You can set the level of backlight dimming in every single Picture mode. And, it works wonders. I did notice some bloom around the brighter portions of certain scenes but that’s because I was testing intently. In casual, everyday usage, you won’t even care. But, what could be concerning to you is the extremely annoying brightness jumps in certain content when local dimming is on. It happens when the scene has two shots that have extremely varying levels of brightness.
Talking about brightness, the TV is rated to touch about 400 nits in SDR and 700 nits of peak brightness in HDR. My friend, Sameer Mitha from Digit, noticed in his review that the TV – very oddly – touches about 600 nits of brightness in a 25% window and not in a smaller 10% window. This is probably what causes the slight blooming, which I alluded to earlier, in smaller light sources in certain scenes. Regardless, we are nitpicking here and most people will appreciate how bright the TV can get. And, for a budget TV, it is fairly bright even if you have the TV in a room which gets a lot of natural sunlight.
All that said, since this is a VA panel, the colours start fading even at the slightest of angles. Which is to say that the viewing angles are not great.
As for the colour accuracy, stick to the Cinema mode for the best results. However, I did notice that the TV tends to accentuate the Reds to make the picture look more attractive. In any case, the U6G switches to Dolby Vision and HDR10+ automatically when you are playing any supported content on Netflix or Prime. The HDR experience, to my eyes, was pretty good.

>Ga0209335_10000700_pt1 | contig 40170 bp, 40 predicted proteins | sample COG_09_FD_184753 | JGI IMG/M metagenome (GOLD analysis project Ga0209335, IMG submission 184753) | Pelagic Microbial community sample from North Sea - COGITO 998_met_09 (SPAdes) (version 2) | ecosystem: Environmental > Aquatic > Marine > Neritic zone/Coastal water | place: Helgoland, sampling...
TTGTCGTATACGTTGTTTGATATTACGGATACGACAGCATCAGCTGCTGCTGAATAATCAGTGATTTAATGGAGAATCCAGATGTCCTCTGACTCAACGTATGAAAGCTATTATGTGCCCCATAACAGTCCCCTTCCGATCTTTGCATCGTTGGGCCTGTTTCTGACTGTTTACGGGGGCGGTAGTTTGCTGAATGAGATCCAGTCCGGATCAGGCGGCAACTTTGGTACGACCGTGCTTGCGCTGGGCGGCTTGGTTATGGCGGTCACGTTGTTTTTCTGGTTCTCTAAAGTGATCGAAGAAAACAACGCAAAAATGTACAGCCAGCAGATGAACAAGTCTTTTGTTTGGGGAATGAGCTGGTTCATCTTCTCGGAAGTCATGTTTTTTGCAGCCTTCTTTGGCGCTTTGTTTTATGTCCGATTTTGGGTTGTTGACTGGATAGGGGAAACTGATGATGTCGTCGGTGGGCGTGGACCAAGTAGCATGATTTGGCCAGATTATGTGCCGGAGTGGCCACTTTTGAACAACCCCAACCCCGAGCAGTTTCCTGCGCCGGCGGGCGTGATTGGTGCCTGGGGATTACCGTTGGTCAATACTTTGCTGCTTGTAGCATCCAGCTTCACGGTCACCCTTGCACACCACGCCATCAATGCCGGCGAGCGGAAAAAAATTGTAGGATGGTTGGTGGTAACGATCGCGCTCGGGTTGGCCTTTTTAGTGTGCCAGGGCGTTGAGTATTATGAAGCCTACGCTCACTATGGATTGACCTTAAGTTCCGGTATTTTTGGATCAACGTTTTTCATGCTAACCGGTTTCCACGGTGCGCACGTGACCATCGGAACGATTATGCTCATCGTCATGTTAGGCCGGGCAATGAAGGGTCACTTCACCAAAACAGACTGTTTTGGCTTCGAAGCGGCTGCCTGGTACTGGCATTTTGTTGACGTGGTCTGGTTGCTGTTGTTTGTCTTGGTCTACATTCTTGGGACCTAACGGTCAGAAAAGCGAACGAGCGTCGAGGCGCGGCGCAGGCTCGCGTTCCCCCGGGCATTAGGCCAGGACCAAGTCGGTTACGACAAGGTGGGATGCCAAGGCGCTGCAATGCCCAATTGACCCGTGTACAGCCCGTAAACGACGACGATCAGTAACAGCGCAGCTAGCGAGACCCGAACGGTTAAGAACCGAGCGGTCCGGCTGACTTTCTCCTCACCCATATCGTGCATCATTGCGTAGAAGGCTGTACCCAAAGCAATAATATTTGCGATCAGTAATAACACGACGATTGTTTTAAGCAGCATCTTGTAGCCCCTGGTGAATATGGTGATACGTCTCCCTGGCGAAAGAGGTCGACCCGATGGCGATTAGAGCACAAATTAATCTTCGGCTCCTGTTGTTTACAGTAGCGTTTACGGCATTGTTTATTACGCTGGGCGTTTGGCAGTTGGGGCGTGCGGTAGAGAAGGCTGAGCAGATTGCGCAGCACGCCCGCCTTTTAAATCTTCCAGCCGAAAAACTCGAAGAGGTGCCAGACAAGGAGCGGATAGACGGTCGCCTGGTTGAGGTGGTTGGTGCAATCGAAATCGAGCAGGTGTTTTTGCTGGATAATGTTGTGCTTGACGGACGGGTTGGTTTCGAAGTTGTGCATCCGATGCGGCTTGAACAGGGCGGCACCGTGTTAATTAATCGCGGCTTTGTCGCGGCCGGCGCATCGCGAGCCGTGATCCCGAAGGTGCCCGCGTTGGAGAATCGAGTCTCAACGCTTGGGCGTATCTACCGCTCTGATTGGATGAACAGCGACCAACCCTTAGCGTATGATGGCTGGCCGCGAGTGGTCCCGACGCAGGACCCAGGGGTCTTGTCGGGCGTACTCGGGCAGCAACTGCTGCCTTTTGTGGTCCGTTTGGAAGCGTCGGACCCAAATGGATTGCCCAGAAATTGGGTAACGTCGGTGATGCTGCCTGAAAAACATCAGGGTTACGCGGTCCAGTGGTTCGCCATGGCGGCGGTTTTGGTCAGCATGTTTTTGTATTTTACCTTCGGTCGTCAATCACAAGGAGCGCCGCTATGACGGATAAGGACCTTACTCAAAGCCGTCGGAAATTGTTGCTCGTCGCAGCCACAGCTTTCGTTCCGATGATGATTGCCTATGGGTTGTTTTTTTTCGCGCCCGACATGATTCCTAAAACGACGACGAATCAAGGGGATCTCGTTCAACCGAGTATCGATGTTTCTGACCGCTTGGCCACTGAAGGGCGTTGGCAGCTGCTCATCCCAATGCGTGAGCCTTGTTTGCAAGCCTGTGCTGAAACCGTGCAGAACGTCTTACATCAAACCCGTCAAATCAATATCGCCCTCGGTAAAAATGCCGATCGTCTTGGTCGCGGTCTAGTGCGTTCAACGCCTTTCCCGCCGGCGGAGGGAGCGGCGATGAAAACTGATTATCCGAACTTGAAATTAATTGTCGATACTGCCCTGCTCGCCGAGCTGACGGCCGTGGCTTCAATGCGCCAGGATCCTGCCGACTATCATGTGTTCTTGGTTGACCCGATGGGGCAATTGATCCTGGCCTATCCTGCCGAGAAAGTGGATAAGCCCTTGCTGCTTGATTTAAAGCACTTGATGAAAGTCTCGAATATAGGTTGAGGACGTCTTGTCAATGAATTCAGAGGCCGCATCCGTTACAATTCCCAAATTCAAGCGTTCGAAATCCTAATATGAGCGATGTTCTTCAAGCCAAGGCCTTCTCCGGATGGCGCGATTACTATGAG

If you are a gamer, the TV does offer ALLM in SDR Game Mode. So, your input latency reduces drastically. But…but…but…in HDR gaming on the PS4, there is no specific Game Mode, which is a huge letdown. Regardless, the HDR performance in single player games – which is what I care about – is superb. Especially while playing a game like Last of Us 2, the switch between SDR and HDR visuals are stark making for a more immersive gaming experience.
Overall, this is A++ picture quality on a budget QLED TV and definitely the best you can find out there for this price.
I really have only one thing to say about the 24W speakers in the U6G – they sound below average. I don’t really need to get into the specifics of it; just buy a soundbar or a proper speaker setup to enhance your TV watching experience. What’s the point of buying a TV with such a good QLED panel and settling for a sub-standard audio experience?
Should You Buy the Hisense U6G?
Even before this review is live, I have already recommended the Hisense U6G to a couple of folks. The sum of its parts — in this case, the picture quality, the features on offer, the performance, and the affordable price — makes the U6G a fantastic purchase. But yes, if you can spend more, the Samsung Frame TV is definitely a better bet. However, the other alternatives such as the Mi QLED 4K 55-inch TV or the OnePlus Q1 cannot match the Hisense U6G in the deep Black levels or vibrancy of the colours.
The Hisense U6G is truly the best bang for the buck TV I’ve reviewed in a long, long time. I think Xiaomi, Realme, and OnePlus really need to step up their game now. Only if Hisense could step up its marketing game…
What do you think of the U6G? Let me know in the comments section below.